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Figure 31–1.

Assessment of the red or painful eye.

Table 31–1.Differential diagnosis of nontraumatic unilateral redness and/or eye pain.

History and Examination

Historical factors are important in determining the cause of ocular complaints. History, when correlated with characteristic ocular findings on focused physical examination, usually makes the diagnosis. History should include the onset of pain, previous episodes, associated symptoms, the use of eye drops, other exposures, contact lens use, and systemic illnesses and findings. In addition to a focused history, key examination points should include the following:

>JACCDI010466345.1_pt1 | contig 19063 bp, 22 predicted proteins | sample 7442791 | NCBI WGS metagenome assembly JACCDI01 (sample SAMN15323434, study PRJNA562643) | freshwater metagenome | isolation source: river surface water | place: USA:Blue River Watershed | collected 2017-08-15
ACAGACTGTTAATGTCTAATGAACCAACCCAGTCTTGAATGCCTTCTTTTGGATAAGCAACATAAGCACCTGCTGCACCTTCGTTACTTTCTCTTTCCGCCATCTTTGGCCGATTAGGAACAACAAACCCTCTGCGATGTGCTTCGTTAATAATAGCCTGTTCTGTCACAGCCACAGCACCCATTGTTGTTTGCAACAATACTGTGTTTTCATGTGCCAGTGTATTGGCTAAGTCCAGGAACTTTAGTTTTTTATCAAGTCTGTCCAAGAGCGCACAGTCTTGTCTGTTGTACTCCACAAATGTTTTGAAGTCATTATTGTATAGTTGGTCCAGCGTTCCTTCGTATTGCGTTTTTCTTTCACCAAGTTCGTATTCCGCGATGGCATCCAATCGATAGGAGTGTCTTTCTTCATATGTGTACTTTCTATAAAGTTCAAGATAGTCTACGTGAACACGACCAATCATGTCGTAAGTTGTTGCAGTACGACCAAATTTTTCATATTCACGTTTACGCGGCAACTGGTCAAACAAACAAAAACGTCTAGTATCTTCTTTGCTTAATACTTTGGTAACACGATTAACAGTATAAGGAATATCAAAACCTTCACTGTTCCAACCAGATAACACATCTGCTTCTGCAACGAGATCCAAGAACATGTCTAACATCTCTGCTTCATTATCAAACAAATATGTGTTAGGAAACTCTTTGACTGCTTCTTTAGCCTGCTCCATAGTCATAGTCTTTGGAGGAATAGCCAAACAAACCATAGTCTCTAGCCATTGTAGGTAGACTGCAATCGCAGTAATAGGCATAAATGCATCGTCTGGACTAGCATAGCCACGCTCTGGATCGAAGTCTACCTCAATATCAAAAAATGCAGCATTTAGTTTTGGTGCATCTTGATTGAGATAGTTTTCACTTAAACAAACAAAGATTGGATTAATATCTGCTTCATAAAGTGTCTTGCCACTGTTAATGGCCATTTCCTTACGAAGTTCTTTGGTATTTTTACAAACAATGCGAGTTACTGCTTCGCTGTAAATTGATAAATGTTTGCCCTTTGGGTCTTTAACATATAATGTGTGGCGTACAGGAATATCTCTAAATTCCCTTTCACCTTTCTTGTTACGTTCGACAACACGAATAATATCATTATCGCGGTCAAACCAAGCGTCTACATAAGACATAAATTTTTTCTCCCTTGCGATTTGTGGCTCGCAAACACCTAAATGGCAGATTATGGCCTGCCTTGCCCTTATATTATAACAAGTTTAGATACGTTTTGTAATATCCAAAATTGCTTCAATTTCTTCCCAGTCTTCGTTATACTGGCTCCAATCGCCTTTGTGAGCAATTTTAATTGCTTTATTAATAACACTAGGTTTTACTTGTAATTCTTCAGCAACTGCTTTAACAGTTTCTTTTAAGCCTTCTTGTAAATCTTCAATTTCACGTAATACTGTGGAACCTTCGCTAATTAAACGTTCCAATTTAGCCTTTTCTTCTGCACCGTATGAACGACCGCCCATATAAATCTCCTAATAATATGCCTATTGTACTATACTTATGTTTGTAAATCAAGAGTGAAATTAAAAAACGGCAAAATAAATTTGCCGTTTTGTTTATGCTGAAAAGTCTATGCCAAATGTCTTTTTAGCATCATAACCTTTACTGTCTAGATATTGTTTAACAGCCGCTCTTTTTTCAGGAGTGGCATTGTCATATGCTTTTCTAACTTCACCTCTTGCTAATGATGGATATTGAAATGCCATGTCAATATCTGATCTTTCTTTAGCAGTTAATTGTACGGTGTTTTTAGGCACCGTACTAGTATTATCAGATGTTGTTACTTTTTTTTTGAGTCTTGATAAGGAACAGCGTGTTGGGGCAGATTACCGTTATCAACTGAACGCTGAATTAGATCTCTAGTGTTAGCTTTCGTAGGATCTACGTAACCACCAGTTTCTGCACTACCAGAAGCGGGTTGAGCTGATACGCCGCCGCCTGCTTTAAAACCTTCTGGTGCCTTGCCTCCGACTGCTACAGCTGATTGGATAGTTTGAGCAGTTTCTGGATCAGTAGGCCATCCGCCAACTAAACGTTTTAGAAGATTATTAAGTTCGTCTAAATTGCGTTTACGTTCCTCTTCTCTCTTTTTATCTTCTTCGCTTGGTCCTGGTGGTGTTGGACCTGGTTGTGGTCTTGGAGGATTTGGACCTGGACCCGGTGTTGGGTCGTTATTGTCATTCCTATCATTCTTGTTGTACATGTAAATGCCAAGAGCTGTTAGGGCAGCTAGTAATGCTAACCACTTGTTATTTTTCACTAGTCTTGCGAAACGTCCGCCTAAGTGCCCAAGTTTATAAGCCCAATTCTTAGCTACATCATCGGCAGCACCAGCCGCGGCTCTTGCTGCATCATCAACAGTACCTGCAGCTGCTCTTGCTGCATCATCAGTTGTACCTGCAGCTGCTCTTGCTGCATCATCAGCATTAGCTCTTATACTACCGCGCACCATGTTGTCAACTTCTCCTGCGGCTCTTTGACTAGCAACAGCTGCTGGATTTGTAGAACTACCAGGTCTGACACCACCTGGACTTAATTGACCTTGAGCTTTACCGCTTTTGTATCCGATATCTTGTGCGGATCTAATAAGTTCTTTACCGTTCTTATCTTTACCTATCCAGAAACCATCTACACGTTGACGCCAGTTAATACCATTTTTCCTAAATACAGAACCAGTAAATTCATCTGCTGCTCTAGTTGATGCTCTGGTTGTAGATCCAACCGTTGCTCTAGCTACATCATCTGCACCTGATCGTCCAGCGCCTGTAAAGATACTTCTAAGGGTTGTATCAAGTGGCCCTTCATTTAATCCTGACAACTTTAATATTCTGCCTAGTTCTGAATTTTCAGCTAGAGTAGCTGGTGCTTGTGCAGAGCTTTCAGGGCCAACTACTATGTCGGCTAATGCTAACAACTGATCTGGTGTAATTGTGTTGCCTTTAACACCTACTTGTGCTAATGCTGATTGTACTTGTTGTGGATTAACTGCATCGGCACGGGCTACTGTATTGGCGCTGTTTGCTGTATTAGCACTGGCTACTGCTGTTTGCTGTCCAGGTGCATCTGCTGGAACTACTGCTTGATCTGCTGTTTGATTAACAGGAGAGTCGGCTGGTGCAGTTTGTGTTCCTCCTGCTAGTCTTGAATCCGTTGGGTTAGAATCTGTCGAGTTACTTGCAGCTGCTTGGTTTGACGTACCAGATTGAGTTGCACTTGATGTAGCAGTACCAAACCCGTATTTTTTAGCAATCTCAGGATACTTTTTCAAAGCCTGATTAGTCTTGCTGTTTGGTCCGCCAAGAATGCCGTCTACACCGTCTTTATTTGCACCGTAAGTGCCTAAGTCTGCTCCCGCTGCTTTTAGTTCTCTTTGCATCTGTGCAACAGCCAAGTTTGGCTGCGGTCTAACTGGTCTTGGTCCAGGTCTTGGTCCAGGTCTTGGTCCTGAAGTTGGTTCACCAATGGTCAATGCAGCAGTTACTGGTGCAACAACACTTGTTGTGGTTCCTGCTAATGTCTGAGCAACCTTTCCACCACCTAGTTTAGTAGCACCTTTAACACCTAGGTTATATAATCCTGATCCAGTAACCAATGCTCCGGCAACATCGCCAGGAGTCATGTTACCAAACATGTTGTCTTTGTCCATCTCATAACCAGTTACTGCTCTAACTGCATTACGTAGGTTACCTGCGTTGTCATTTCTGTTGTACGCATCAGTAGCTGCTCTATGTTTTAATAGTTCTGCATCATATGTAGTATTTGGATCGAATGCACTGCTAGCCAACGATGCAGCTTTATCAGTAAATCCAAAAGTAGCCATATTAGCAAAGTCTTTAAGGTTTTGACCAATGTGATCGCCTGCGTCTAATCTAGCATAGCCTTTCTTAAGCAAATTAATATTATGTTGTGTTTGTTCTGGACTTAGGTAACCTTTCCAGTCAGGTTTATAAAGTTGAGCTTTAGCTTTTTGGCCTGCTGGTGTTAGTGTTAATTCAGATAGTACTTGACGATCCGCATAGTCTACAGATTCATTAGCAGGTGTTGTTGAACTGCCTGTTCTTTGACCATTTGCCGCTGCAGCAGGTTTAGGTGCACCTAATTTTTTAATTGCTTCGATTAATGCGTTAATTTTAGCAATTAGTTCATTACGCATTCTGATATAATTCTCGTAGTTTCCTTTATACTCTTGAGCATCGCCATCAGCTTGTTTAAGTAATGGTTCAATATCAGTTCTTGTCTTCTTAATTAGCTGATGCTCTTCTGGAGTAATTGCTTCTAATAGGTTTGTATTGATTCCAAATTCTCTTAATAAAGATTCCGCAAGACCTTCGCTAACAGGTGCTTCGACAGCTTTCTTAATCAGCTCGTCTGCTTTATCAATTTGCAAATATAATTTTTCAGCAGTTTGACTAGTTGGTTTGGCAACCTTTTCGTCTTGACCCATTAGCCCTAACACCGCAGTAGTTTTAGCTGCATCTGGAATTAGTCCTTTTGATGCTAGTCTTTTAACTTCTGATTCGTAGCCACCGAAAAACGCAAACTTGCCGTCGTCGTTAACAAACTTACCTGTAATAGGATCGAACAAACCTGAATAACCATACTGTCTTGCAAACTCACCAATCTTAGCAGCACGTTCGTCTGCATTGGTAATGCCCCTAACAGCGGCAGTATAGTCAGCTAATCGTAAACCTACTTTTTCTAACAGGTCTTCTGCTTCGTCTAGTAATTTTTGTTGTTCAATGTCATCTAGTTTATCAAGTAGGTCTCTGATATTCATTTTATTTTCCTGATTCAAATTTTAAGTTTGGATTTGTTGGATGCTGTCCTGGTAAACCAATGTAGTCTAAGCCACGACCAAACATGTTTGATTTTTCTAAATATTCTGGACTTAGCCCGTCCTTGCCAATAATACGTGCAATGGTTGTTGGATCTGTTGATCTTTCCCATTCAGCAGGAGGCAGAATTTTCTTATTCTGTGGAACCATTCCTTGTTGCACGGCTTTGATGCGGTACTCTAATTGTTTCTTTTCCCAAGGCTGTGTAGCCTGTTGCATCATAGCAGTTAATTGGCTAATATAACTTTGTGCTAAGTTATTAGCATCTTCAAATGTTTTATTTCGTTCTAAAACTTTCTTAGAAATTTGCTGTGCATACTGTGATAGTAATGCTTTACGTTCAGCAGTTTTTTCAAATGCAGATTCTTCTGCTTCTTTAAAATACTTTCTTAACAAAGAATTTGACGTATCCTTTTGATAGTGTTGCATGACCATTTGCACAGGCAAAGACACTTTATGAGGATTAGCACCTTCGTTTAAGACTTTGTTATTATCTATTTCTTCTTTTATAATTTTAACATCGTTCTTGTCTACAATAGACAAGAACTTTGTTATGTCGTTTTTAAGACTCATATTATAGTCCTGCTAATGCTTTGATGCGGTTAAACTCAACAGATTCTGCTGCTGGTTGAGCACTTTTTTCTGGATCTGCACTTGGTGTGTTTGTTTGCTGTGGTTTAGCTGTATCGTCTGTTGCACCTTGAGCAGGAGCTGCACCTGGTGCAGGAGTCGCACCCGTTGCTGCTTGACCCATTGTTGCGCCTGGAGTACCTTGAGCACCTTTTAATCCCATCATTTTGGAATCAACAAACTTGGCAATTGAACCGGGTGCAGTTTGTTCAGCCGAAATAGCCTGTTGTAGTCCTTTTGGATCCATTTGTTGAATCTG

A. Visual Acuity

Visual acuity testing should be performed using a standard acuity chart (Snellen). An acute change in vision usually indicates disease of the globe or visual pathway. Pain and decreased acuity may indicate corneal disease, acute angle-closure glaucoma, or iritis.

B. Inspection

Inspection of the eye should include the conjunctiva, cornea, sclera, lens, and pupil, as well as the external lids, lashes, lacrimal ducts, bony orbits, and periorbital areas. One should look for signs of trauma, infection, exudate, or irritation.

C. Pupillary Function

Check pupillary function for shape, symmetry, and reactivity to light and accommodation.

D. Extraocular Muscle Function

Check extraocular muscle function for any signs of entrapment or palsy.

E. Visual Fields

Check for abnormalities in the visual fields. This is generally done in the emergency department by confrontation.

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